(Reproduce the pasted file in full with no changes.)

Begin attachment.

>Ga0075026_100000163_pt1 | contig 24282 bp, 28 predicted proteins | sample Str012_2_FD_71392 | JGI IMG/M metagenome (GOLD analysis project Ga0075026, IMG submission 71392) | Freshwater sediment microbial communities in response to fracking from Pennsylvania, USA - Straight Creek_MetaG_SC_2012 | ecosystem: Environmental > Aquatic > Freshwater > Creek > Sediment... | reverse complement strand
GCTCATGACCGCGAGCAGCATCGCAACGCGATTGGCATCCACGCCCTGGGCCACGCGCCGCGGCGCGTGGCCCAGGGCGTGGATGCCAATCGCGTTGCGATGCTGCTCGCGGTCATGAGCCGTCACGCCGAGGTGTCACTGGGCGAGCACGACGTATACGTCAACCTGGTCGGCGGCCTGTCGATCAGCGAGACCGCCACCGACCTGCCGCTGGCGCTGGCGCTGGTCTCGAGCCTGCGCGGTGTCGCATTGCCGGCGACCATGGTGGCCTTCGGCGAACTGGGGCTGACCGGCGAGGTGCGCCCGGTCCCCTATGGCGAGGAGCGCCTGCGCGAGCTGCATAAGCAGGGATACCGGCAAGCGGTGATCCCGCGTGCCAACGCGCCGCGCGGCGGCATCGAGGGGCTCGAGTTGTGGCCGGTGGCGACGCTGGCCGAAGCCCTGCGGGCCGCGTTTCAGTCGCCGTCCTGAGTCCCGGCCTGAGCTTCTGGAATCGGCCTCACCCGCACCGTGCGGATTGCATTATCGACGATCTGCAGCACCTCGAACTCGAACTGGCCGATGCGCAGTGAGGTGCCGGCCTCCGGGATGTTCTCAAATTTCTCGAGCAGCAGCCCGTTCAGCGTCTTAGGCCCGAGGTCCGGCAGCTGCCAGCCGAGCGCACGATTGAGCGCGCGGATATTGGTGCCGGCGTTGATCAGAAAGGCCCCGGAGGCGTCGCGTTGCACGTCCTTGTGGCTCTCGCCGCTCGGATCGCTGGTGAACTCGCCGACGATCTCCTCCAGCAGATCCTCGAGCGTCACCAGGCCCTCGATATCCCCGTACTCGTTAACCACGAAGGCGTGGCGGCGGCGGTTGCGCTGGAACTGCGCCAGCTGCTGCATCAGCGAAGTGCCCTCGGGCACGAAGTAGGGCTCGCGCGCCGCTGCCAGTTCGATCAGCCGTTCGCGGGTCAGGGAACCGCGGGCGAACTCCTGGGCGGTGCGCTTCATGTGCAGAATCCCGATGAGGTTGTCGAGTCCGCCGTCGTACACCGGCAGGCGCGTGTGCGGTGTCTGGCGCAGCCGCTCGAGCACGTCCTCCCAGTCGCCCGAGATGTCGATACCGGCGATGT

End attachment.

>Ga0075026_100000163_pt1 | contig 24282 bp, 28 predicted proteins | sample Str012_2_FD_71392 | JGI IMG/M metagenome (GOLD analysis project Ga0075026, IMG submission 71392) | Freshwater sediment microbial communities in response to fracking from Pennsylvania, USA - Straight Creek_MetaG_SC_2012 | ecosystem: Environmental > Aquatic > Freshwater > Creek > Sediment... | reverse complement strand
GCTCATGACCGCGAGCAGCATCGCAACGCGATTGGCATCCACGCCCTGGGCCACGCGCCGCGGCGCGTGGCCCAGGGCGTGGATGCCAATCGCGTTGCGATGCTGCTCGCGGTCATGAGCCGTCACGCCGAGGTGTCACTGGGCGAGCACGACGTATACGTCAACCTGGTCGGCGGCCTGTCGATCAGCGAGACCGCCACCGACCTGCCGCTGGCGCTGGCGCTGGTCTCGAGCCTGCGCGGTGTCGCATTGCCGGCGACCATGGTGGCCTTCGGCGAACTGGGGCTGACCGGCGAGGTGCGCCCGGTCCCCTATGGCGAGGAGCGCCTGCGCGAGCTGCATAAGCAGGGATACCGGCAAGCGGTGATCCCGCGTGCCAACGCGCCGCGCGGCGGCATCGAGGGGCTCGAGTTGTGGCCGGTGGCGACGCTGGCCGAAGCCCTGCGGGCCGCGTTTCAGTCGCCGTCCTGAGTCCCGGCCTGAGCTTCTGGAATCGGCCTCACCCGCACCGTGCGGATTGCATTATCGACGATCTGCAGCACCTCGAACTCGAACTGGCCGATGCGCAGTGAGGTGCCGGCCTCCGGGATGTTCTCAAATTTCTCGAGCAGCAGCCCGTTCAGCGTCTTAGGCCCGAGGTCCGGCAGCTGCCAGCCGAGCGCACGATTGAGCGCGCGGATATTGGTGCCGGCGTTGATCAGAAAGGCCCCGGAGGCGTCGCGTTGCACGTCCTTGTGGCTCTCGCCGCTCGGATCGCTGGTGAACTCGCCGACGATCTCCTCCAGCAGATCCTCGAGCGTCACCAGGCCCTCGATATCCCCGTACTCGTTAACCACGAAGGCGTGGCGGCGGCGGTTGCGCTGGAACTGCGCCAGCTGCTGCATCAGCGAAGTGCCCTCGGGCACGAAGTAGGGCTCGCGCGCCGCTGCCAGTTCGATCAGCCGTTCGCGGGTCAGGGAACCGCGGGCGAACTCCTGGGCGGTGCGCTTCATGTGCAGAATCCCGATGAGGTTGTCGAGTCCGCCGTCGTACACCGGCAGGCGCGTGTGCGGTGTCTGGCGCAGCCGCTCGAGCACGTCCTCCCAGTCGCCCGAGATGTCGATACCGGCGATGT